Posted: 20/04/2013 at 09:52
I think that trying to move massively overgrown fruit bushes at any time of year would be difficult purely because of their size, so would recommend pruning first. Having pruned it, you probably won't get much of a crop (if any) the following year. There is also the risk that an old, neglected fruit bush won't survive the trauma of being moved.
The best time to move fruit bushes (and most other shrubs) is when they are dormant in winter (November-December). If you do it then, you can try and insure against loss of the shrubs by taking hardwood cuttings beforehand (October is best).
Cut ripe shoots of gooseberries and currants to length (Blackcurrant - 8"-10", Red- and Whitecurrant - 12", Gooseberry - 12"-15"). On blackcurrant and gooseberry, keep all buds to assist rooting. On red- and whitecurrant, remove all but the top 3 - 4 buds to prevent suckering (rub the buds out with your thumb). To prepare the cutting, make a horizontal cut just below a node at the base, a sloping cut away from the bud at the top - this helps to ensure the cuttings are planted the right way up.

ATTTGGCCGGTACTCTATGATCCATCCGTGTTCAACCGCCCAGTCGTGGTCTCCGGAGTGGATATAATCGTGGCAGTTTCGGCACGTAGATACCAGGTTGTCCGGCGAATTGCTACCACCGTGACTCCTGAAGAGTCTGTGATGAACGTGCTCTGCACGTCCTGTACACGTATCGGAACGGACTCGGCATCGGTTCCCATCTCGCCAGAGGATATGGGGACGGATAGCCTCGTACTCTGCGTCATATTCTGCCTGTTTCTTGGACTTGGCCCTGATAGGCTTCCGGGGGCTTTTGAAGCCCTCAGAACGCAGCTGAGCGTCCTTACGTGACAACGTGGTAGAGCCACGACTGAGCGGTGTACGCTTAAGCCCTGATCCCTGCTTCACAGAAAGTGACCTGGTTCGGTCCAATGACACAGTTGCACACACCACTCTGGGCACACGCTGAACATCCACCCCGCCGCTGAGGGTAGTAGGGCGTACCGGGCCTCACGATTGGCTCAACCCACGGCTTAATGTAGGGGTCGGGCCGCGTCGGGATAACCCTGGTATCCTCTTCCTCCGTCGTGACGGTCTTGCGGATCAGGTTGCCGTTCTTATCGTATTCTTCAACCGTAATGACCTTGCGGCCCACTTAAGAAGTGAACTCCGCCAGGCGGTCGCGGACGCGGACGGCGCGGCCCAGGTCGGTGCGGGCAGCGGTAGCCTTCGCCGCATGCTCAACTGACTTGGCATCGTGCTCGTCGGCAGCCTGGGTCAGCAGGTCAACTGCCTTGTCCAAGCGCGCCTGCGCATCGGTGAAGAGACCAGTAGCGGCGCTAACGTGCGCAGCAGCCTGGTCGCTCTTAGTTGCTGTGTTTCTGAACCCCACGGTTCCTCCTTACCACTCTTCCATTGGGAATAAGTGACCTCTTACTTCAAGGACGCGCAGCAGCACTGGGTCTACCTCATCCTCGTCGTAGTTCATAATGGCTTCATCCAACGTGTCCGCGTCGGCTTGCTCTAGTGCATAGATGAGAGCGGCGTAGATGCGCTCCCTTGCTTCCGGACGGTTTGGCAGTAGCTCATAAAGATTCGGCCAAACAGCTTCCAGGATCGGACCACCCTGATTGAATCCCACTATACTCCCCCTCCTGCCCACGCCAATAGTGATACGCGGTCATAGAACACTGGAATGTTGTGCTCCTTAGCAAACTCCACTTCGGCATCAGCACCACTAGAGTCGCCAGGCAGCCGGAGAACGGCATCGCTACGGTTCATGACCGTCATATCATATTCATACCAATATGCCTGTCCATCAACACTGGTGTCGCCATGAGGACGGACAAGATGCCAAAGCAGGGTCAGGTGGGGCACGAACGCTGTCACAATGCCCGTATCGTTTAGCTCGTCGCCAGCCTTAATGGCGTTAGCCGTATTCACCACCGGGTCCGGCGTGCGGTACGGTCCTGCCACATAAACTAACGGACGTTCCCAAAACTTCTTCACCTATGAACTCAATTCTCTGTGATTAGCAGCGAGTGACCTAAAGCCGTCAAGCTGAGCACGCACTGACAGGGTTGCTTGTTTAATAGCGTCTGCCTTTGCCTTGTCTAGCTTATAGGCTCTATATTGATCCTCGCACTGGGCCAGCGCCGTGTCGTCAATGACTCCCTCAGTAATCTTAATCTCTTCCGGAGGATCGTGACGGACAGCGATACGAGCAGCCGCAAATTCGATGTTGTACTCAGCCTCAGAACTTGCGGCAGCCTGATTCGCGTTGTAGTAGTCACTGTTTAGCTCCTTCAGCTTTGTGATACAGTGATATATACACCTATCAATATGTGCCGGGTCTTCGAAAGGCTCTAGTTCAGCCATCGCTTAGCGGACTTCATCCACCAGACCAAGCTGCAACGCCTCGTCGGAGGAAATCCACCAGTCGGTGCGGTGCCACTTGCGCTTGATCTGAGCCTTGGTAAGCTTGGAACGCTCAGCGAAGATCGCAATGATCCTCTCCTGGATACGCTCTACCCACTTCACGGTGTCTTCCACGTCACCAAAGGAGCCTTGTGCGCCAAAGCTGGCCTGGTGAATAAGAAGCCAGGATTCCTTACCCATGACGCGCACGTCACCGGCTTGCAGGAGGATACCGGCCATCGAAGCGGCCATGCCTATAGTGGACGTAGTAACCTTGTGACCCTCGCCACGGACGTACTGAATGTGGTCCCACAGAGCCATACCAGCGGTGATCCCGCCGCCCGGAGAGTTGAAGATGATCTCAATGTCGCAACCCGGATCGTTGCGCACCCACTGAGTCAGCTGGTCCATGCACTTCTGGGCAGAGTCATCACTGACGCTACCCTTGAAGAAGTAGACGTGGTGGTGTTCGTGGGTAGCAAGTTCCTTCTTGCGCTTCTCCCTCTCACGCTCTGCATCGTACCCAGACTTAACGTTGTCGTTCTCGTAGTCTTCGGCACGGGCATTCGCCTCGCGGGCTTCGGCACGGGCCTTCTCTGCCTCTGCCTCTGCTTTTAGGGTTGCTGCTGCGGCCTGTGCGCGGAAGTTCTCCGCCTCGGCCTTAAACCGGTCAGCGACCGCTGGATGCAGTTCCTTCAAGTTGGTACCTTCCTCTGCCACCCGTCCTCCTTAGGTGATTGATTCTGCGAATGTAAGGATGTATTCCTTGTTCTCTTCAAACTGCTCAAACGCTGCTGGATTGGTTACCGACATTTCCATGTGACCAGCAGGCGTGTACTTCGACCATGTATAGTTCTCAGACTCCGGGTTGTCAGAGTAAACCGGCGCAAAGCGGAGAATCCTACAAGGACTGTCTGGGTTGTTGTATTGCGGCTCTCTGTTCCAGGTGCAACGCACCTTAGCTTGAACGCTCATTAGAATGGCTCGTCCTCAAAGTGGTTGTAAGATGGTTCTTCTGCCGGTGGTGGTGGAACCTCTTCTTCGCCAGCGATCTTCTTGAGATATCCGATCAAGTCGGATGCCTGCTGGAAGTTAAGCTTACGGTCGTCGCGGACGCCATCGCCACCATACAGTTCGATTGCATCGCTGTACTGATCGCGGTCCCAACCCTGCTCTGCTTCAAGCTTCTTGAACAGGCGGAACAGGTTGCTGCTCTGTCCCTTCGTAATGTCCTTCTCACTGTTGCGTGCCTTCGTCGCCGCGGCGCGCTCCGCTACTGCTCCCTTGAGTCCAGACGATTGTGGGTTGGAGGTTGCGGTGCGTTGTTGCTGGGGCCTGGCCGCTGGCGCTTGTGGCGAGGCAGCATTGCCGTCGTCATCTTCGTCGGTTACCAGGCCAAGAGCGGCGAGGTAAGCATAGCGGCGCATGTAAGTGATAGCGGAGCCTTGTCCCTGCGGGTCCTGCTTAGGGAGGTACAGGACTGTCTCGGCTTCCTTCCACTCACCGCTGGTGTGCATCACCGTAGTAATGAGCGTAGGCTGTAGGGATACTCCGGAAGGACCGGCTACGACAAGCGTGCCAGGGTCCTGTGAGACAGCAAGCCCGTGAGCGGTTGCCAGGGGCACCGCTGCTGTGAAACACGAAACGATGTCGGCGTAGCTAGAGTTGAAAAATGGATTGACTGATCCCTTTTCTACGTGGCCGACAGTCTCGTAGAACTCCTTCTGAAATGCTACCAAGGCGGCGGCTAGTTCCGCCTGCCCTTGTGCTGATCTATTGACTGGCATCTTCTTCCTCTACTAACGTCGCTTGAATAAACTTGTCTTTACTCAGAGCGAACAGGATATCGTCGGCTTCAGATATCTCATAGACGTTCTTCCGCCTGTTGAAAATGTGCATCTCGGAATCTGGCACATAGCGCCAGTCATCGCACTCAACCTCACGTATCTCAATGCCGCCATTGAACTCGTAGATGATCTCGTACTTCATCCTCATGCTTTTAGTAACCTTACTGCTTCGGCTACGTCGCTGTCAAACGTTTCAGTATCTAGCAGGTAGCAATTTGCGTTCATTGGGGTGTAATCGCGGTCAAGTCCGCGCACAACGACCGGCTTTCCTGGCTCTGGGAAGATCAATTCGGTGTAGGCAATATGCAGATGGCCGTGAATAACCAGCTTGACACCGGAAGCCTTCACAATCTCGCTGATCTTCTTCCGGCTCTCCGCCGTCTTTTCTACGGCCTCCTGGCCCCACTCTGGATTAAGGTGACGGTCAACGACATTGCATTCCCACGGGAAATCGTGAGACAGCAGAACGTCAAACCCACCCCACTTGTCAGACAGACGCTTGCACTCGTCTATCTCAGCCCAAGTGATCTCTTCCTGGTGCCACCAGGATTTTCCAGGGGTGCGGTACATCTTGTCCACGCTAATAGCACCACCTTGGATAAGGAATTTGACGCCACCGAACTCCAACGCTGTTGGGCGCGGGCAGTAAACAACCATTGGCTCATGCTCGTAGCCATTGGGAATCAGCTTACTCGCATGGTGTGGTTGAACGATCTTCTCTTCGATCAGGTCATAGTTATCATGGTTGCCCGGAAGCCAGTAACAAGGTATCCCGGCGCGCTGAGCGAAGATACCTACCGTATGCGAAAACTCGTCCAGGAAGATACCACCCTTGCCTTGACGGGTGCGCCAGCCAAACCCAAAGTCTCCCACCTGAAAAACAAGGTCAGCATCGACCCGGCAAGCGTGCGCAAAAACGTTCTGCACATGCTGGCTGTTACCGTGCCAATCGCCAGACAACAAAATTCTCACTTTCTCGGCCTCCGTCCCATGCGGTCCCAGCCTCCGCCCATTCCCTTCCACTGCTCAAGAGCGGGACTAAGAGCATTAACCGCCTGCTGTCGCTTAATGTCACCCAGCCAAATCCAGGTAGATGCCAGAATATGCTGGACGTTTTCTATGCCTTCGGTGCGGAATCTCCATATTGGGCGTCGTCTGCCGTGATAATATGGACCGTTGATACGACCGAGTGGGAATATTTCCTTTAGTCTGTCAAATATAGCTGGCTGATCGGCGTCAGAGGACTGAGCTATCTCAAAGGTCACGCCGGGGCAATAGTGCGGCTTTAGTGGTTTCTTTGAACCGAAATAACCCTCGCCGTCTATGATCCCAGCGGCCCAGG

Using a spade, prepare a slit trench in a sheltered location in free-draining soil (if on heavy soil, add some gritty sand to base of trench). Insert cuttings of gooseberries and red/whitecurrants to half their length, with blackcurrants, leave only top 2 buds above soil. Firm the soil and water in. Label the cuttings. They should be ready to plant out in the following autumn.
Before replanting gooseberry cuttings, rub out any shoots on the lower 4" of stem or any buds from the root area to avoid suckering.